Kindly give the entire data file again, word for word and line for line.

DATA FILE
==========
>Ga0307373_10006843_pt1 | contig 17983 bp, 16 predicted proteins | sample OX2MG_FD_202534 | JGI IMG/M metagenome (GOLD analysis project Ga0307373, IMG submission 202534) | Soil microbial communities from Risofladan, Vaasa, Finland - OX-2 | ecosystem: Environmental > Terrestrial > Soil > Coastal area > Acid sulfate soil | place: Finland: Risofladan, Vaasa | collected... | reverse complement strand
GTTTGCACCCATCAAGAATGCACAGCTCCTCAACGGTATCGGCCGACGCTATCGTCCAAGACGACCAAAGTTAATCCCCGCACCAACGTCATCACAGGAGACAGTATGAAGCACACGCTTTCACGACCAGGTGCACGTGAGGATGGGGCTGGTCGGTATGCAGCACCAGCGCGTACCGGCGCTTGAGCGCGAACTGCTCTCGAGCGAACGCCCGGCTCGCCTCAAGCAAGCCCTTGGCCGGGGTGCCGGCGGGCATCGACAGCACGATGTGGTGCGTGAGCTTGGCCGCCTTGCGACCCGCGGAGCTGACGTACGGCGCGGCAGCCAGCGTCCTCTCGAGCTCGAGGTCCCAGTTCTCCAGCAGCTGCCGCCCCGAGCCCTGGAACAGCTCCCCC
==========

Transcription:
>Ga0307373_10006843_pt1 | contig 17983 bp, 16 predicted proteins | sample OX2MG_FD_202534 | JGI IMG/M metagenome (GOLD analysis project Ga0307373, IMG submission 202534) | Soil microbial communities from Risofladan, Vaasa, Finland - OX-2 | ecosystem: Environmental > Terrestrial > Soil > Coastal area > Acid sulfate soil | place: Finland: Risofladan, Vaasa | collected... | reverse complement strand
GTTTGCACCCATCAAGAATGCACAGCTCCTCAACGGTATCGGCCGACGCTATCGTCCAAGACGACCAAAGTTAATCCCCGCACCAACGTCATCACAGGAGACAGTATGAAGCACACGCTTTCACGACCAGGTGCACGTGAGGATGGGGCTGGTCGGTATGCAGCACCAGCGCGTACCGGCGCTTGAGCGCGAACTGCTCTCGAGCGAACGCCCGGCTCGCCTCAAGCAAGCCCTTGGCCGGGGTGCCGGCGGGCATCGACAGCACGATGTGGTGCGTGAGCTTGGCCGCCTTGCGACCCGCGGAGCTGACGTACGGCGCGGCAGCCAGCGTCCTCTCGAGCTCGAGGTCCCAGTTCTCCAGCAGCTGCCGCCCCGAGCCCTGGAACAGCTCCCCC